Joe Biden has been criticized by his fellow Democrats for insisting that as president he would be able to work with the Republican Party – the same party that rejected much of the Democratic economic agenda when Biden was vice president and has become even less cooperative under President Donald Trump.
Speaking to CNBC’s John Harwood in an interview released Friday, Biden said he thinks that although Trump is “ripping the soul out of this country,” voters and lawmakers will once again be interested in dealing with “things that they know we should be talking about” when he is gone – inspired in part by the negative impact Trump’s economic policies have had on large swaths of the electorate.
“[W]hat people have now seen is that his tax policy has been a disaster for the middle class, disaster for them, and that there is plenty of room to be able to do things that make a lot of sense,” Biden said. He added that “there’s overwhelming evidence now that the idea that the capital gains tax is promoting growth is just not the case,” and said he would raise the capital gains tax to roughly the same level as the income tax. “And you have a significant number of Republicans who aren’t multimillionaires thinking that makes a lot of sense,” he said.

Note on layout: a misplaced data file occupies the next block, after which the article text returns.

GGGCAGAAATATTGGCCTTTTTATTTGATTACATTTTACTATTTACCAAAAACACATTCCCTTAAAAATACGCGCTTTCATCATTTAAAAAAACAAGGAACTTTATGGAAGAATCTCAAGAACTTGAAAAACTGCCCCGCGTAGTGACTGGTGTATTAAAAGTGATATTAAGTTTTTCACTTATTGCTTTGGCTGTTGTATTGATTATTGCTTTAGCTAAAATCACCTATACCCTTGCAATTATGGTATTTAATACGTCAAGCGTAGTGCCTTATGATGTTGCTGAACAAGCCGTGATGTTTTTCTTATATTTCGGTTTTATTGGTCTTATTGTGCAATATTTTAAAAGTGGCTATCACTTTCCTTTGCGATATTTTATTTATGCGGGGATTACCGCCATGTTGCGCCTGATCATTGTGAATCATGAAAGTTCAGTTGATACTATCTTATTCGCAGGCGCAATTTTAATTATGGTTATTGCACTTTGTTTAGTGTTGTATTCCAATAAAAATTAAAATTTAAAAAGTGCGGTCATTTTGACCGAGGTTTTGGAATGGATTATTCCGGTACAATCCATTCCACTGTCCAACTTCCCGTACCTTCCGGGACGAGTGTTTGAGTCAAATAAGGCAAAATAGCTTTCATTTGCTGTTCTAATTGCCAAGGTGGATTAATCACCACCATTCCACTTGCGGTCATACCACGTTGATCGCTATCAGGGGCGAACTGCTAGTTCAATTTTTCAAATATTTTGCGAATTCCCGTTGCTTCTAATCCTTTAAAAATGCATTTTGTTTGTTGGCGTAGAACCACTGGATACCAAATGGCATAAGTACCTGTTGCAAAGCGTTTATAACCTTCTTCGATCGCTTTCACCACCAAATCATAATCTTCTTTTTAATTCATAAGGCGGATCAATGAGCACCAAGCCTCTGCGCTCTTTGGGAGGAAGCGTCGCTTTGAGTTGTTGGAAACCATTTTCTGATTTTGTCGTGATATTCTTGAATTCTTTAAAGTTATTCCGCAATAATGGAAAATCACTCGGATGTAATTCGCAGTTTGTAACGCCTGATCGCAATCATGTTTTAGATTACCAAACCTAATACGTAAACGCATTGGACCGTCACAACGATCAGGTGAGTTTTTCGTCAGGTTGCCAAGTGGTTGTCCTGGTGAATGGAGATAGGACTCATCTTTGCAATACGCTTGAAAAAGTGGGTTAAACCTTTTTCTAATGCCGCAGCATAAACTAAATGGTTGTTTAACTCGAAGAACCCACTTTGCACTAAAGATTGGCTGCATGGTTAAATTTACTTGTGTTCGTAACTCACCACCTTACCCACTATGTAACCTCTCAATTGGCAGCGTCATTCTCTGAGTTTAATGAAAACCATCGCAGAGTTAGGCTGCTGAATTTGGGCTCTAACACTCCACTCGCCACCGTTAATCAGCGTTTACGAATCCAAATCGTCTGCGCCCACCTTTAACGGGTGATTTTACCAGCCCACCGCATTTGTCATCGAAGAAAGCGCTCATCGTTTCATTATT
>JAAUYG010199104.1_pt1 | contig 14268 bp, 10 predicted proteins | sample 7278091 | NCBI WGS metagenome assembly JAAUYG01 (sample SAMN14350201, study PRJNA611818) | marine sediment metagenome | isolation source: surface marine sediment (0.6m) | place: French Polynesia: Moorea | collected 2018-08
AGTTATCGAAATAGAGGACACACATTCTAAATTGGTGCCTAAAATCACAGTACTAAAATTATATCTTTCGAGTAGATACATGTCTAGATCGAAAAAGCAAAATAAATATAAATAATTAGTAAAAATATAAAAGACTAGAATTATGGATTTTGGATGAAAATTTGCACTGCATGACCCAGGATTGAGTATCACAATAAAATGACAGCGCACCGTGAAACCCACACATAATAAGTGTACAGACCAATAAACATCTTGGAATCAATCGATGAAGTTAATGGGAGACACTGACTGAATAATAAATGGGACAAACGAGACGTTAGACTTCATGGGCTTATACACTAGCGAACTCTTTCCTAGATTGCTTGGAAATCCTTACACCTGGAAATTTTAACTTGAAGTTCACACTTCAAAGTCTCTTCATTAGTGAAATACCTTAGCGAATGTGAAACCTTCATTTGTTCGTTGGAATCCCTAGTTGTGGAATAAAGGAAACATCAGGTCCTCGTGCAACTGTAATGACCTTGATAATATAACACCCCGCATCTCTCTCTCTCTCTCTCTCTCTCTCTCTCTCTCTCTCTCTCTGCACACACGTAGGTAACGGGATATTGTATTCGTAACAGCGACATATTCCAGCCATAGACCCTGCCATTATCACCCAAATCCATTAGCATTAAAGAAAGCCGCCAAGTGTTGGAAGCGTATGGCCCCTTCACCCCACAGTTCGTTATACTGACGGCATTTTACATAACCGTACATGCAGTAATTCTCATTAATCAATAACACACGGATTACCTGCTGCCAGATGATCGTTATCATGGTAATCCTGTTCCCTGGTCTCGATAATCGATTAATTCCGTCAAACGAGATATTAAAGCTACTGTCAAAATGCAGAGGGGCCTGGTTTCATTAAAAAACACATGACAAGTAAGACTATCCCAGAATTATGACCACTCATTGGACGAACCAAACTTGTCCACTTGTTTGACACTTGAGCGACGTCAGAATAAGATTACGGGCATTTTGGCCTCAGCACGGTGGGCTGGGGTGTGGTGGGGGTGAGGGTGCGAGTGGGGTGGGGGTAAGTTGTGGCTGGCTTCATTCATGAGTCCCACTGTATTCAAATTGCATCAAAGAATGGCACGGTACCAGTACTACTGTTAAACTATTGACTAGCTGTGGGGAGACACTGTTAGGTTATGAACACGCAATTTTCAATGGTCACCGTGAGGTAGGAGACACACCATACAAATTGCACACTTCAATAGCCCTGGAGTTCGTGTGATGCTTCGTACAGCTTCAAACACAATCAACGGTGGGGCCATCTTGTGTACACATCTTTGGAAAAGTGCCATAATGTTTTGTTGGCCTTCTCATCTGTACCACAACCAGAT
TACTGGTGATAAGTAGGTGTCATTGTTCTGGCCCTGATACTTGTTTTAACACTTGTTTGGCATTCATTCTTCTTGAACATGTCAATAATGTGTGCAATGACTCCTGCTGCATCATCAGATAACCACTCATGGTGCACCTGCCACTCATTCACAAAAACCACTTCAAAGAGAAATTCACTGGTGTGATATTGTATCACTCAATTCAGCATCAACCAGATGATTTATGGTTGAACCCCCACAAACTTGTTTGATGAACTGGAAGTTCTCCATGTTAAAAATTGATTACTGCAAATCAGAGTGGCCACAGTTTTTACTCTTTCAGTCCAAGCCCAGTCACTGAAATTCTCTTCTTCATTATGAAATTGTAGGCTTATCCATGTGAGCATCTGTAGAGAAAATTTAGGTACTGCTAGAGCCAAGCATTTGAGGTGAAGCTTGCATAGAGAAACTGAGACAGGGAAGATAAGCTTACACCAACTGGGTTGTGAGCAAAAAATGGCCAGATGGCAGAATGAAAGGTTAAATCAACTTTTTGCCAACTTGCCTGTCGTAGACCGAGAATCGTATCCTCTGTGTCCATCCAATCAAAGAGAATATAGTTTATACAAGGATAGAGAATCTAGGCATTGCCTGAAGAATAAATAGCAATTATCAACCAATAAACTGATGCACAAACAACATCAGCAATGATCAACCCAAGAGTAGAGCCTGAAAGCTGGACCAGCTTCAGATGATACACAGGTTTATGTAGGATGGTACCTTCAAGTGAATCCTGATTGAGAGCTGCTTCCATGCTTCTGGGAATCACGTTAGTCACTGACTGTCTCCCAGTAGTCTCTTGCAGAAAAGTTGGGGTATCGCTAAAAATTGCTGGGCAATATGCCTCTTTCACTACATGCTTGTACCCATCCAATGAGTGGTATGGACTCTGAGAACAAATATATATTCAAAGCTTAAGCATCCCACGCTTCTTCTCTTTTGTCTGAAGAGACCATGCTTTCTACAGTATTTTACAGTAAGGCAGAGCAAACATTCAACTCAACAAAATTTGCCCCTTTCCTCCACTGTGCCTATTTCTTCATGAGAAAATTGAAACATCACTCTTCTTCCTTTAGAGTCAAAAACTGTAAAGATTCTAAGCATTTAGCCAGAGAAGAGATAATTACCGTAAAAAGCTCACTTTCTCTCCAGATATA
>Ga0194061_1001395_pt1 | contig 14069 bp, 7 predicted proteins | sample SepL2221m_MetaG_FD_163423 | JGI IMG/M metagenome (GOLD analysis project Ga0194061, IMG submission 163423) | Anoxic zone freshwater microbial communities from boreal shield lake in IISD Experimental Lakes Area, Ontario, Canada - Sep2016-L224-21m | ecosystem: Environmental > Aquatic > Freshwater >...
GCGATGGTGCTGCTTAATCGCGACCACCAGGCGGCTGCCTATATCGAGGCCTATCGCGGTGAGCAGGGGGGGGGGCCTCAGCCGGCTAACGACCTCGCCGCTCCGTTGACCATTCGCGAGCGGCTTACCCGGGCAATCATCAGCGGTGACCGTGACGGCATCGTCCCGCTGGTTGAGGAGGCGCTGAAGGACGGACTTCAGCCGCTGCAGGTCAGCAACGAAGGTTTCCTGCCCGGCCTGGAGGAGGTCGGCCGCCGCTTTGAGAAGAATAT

Later in the interview, Biden said he had faith that voters will change their minds once they realize that Trump’s economic agenda isn’t providing the benefits it promised. “Once the carny show comes through — with the guy with the pea in the shell, three shells and there’s no pea under any shell — the second time it comes around, they figure it out,” he said.
Some of Biden's other comments on fiscal issues:
- “I think we should have a financial transaction tax. But [in my tax plan] I focused on what I think I could get done, get done quickly and pay for everything I’m talking about. Because look, the president has increased with his profligate tax cut to the very wealthy the deficit by $1 trillion, $900 billion. It can’t be sustained. It can’t be sustained.”
- On deficit spending: “It depends on the circumstance we find ourselves when we get elected. Look what we had to do [in 2009]. We, in order to be able to get out of the financial recession, which was the greatest recession, sort of a depression in American history, the president asked me to chair the recovery act, which had $900 billion in it, and we did it. Most even conservative economists acknowledged it probably saved us from a depression. But what we did at the same time was we were able to invest it in things that in fact grew the economy at the same time.”
- Asked whether he still supported the balanced budget amendment he voted for in 1995, Biden said: “No, because we’re in a different place now. I hope it’s not true, but we’re likely to inherit a recession, at least a significant economic slowdown.”